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Facebook Wants To Friend the Press

Facebook gets close coverage from the media, and often the stories are critical and unflattering. What to do? Follow that old saying about keeping your friends close and enemies closer. Facebook is looking for a full-time manager for its journalist program.

Beyond what you might normally expect from a PR campaign, this appears to be an attempt to influence journalists at a number of levels, including through marketing and partnership campaigns, setting "best practices" for journalists, developing relationships with industry and academic institutions, and identifying products and partnerships for and with journalists.

It's not unheard of for companies to try influencing how the press perceives and reports on them. More unusual is an attempt to become part of the journalistic process itself. LinkedIn has focused on getting journalists to use the service. At one time, LinkedIn offered free one-year paid accounts. Now it has resources for the press as well as an official LinkedIn group for journalists.

But from the job description for the journalist program management position, Facebook seems to have a bigger agenda:

The Journalist Program Manager will utilize both partnership and program management skills to help journalists understand the value of using Facebook, get started, and use it effectively over time. This is a full-time position based in New York on the Marketing team, and will work closely with the Media Partnerships team.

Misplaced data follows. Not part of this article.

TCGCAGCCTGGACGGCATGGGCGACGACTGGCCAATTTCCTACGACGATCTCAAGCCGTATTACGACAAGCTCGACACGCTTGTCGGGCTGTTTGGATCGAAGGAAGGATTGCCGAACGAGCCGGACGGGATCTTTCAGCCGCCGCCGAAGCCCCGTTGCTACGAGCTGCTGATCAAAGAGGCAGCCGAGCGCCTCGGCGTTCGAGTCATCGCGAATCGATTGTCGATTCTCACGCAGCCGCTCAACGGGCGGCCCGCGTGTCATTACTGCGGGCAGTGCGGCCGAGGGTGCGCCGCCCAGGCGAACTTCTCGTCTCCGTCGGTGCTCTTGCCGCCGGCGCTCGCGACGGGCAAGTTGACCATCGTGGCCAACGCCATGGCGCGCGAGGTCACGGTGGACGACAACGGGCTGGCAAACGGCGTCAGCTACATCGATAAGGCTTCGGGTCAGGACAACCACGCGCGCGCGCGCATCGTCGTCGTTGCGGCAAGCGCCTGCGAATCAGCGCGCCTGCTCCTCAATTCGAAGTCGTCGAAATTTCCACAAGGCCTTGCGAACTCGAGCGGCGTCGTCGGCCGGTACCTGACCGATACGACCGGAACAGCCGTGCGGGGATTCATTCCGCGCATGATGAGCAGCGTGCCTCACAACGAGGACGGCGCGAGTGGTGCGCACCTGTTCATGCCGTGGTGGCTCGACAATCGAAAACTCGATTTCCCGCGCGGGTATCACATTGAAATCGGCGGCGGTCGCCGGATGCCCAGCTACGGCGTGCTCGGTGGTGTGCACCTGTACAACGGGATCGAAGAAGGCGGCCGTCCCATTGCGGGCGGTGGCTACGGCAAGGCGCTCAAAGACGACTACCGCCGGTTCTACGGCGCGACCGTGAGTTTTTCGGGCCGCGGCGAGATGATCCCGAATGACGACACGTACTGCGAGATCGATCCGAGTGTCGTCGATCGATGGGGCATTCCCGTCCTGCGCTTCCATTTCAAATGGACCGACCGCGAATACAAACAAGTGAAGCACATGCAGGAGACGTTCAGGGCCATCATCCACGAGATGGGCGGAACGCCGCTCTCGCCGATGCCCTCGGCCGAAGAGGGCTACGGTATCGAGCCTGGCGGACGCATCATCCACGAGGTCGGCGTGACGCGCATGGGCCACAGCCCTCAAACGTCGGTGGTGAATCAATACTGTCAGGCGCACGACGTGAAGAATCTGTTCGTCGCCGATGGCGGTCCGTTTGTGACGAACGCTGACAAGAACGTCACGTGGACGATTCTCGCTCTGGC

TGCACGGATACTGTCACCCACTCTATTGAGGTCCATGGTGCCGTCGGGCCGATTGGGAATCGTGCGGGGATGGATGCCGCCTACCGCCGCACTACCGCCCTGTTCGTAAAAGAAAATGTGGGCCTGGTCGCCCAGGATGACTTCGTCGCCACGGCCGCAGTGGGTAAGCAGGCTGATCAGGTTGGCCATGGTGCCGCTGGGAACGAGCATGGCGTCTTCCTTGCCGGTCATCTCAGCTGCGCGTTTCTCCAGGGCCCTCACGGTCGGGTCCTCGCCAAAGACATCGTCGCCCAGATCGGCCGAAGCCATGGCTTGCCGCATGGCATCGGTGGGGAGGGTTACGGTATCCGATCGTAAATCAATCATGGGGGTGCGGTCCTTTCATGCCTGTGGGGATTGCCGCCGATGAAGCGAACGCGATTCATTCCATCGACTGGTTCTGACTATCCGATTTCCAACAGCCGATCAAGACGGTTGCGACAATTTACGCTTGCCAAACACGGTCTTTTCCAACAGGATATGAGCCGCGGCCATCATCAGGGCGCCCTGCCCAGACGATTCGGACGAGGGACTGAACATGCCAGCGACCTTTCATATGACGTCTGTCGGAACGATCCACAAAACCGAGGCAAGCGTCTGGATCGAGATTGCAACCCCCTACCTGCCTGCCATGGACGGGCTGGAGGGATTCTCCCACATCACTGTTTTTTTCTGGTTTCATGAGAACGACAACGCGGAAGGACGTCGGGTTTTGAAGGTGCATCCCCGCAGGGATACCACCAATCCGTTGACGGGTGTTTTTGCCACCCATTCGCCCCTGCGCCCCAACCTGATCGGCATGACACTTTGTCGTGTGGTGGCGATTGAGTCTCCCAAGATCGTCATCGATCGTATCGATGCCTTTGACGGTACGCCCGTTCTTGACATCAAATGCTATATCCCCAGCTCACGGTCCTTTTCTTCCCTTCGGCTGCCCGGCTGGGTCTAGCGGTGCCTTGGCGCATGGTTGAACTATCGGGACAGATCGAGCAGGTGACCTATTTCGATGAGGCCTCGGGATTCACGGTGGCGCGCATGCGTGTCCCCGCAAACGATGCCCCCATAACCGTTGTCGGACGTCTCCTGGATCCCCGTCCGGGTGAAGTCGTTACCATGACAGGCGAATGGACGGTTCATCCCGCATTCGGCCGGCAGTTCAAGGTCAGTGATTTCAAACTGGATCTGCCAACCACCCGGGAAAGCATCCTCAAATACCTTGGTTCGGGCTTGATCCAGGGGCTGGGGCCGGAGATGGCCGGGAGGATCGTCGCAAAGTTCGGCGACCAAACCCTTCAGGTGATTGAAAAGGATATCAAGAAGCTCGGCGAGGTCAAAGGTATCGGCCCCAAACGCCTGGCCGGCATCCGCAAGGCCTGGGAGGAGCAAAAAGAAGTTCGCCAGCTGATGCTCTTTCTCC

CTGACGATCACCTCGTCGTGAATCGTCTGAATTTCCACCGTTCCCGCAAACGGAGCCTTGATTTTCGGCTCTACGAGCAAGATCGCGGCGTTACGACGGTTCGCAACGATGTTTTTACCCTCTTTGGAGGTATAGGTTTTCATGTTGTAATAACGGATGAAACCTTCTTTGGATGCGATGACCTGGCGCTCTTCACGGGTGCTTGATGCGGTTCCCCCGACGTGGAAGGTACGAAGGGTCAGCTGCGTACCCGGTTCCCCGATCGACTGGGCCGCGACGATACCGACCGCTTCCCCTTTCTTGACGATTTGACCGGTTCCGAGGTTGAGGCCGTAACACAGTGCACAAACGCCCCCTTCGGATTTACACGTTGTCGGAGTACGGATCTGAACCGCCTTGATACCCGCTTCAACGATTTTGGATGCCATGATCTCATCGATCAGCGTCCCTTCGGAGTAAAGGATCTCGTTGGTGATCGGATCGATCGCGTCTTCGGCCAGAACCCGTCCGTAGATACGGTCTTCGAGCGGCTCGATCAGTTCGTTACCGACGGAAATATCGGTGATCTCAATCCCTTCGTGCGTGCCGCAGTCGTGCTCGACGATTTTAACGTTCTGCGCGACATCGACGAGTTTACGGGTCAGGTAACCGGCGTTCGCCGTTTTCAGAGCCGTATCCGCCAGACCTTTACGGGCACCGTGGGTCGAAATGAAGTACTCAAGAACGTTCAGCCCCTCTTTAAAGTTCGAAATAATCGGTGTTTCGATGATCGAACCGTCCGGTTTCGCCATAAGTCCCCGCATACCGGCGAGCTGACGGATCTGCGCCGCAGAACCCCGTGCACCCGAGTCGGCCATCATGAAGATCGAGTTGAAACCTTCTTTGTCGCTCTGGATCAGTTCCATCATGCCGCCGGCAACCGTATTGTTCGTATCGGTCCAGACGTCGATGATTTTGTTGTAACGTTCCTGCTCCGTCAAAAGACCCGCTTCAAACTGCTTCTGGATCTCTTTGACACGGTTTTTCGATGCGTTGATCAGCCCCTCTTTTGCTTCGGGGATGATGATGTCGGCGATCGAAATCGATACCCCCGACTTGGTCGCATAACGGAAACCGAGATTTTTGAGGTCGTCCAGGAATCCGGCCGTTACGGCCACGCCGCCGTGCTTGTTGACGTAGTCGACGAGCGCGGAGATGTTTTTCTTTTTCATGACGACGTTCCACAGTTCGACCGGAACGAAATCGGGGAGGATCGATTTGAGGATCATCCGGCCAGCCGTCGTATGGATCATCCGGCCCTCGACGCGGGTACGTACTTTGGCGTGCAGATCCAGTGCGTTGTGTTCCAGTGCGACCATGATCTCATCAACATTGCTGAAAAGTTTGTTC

The program is part of Facebook's communications and public policy group. The listed responsibilities give some additional insight into what the company plans.
  • Lead development of strategic programs and projects which help journalists use Facebook progressively as a reporting and distribution tool.
  • Identify and document best practices for journalists, including creating content and case studies.
  • Speak at industry conferences and partner events related to journalism and social media.
  • Counsel individual journalists on how to use Facebook.
  • Provide hands on leadership of cross-functional projects to engage journalists in conjunction with the partnership and marketing teams.
  • Serve as an advocate for journalists within Facebook, and identify new product and partnership opportunities.
  • Develop relationships with key industry and academic institutions with journalism programs.
Getting journalists to think of and use Facebook as a tool has some potential pay-offs for the company:
  • It is more difficult to be critical of something you are involved with.
  • More use of Facebook might spark ideas for positive stories that would help improve the company's PR.
  • Getting the media to think of Facebook as a working tool might help cut some of the attention that Twitter gets on that front.
As Facebook seeks someone with at least five years of journalism experience for the position, it clearly wants someone who understands the media business and who would bring some perceived credibility.


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